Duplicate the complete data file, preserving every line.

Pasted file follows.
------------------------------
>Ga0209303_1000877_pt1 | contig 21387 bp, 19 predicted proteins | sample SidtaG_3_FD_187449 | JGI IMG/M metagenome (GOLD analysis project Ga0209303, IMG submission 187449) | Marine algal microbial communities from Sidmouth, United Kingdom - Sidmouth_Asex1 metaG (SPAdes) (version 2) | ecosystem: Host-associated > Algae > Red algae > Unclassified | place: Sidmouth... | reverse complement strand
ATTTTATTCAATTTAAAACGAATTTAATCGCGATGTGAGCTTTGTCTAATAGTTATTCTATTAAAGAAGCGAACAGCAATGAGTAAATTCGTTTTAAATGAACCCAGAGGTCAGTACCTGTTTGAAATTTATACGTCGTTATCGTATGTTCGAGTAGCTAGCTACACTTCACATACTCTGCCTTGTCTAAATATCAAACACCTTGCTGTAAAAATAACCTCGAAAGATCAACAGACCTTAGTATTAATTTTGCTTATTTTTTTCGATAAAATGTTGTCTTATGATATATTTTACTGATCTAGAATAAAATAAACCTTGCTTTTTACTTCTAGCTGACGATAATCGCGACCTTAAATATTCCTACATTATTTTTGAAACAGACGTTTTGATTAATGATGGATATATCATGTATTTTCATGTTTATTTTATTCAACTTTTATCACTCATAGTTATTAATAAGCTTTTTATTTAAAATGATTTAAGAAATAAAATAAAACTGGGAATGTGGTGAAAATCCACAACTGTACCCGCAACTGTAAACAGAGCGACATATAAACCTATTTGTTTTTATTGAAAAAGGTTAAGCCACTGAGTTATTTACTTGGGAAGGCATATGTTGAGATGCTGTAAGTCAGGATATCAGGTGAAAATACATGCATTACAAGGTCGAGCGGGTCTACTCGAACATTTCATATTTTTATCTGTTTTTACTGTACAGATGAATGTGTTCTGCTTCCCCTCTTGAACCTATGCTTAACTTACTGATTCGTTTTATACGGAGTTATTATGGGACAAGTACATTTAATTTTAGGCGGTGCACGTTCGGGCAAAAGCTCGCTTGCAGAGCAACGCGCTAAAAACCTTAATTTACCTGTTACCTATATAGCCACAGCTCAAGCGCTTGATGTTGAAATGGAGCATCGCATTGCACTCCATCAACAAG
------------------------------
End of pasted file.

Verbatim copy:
>Ga0209303_1000877_pt1 | contig 21387 bp, 19 predicted proteins | sample SidtaG_3_FD_187449 | JGI IMG/M metagenome (GOLD analysis project Ga0209303, IMG submission 187449) | Marine algal microbial communities from Sidmouth, United Kingdom - Sidmouth_Asex1 metaG (SPAdes) (version 2) | ecosystem: Host-associated > Algae > Red algae > Unclassified | place: Sidmouth... | reverse complement strand
ATTTTATTCAATTTAAAACGAATTTAATCGCGATGTGAGCTTTGTCTAATAGTTATTCTATTAAAGAAGCGAACAGCAATGAGTAAATTCGTTTTAAATGAACCCAGAGGTCAGTACCTGTTTGAAATTTATACGTCGTTATCGTATGTTCGAGTAGCTAGCTACACTTCACATACTCTGCCTTGTCTAAATATCAAACACCTTGCTGTAAAAATAACCTCGAAAGATCAACAGACCTTAGTATTAATTTTGCTTATTTTTTTCGATAAAATGTTGTCTTATGATATATTTTACTGATCTAGAATAAAATAAACCTTGCTTTTTACTTCTAGCTGACGATAATCGCGACCTTAAATATTCCTACATTATTTTTGAAACAGACGTTTTGATTAATGATGGATATATCATGTATTTTCATGTTTATTTTATTCAACTTTTATCACTCATAGTTATTAATAAGCTTTTTATTTAAAATGATTTAAGAAATAAAATAAAACTGGGAATGTGGTGAAAATCCACAACTGTACCCGCAACTGTAAACAGAGCGACATATAAACCTATTTGTTTTTATTGAAAAAGGTTAAGCCACTGAGTTATTTACTTGGGAAGGCATATGTTGAGATGCTGTAAGTCAGGATATCAGGTGAAAATACATGCATTACAAGGTCGAGCGGGTCTACTCGAACATTTCATATTTTTATCTGTTTTTACTGTACAGATGAATGTGTTCTGCTTCCCCTCTTGAACCTATGCTTAACTTACTGATTCGTTTTATACGGAGTTATTATGGGACAAGTACATTTAATTTTAGGCGGTGCACGTTCGGGCAAAAGCTCGCTTGCAGAGCAACGCGCTAAAAACCTTAATTTACCTGTTACCTATATAGCCACAGCTCAAGCGCTTGATGTTGAAATGGAGCATCGCATTGCACTCCATCAACAAG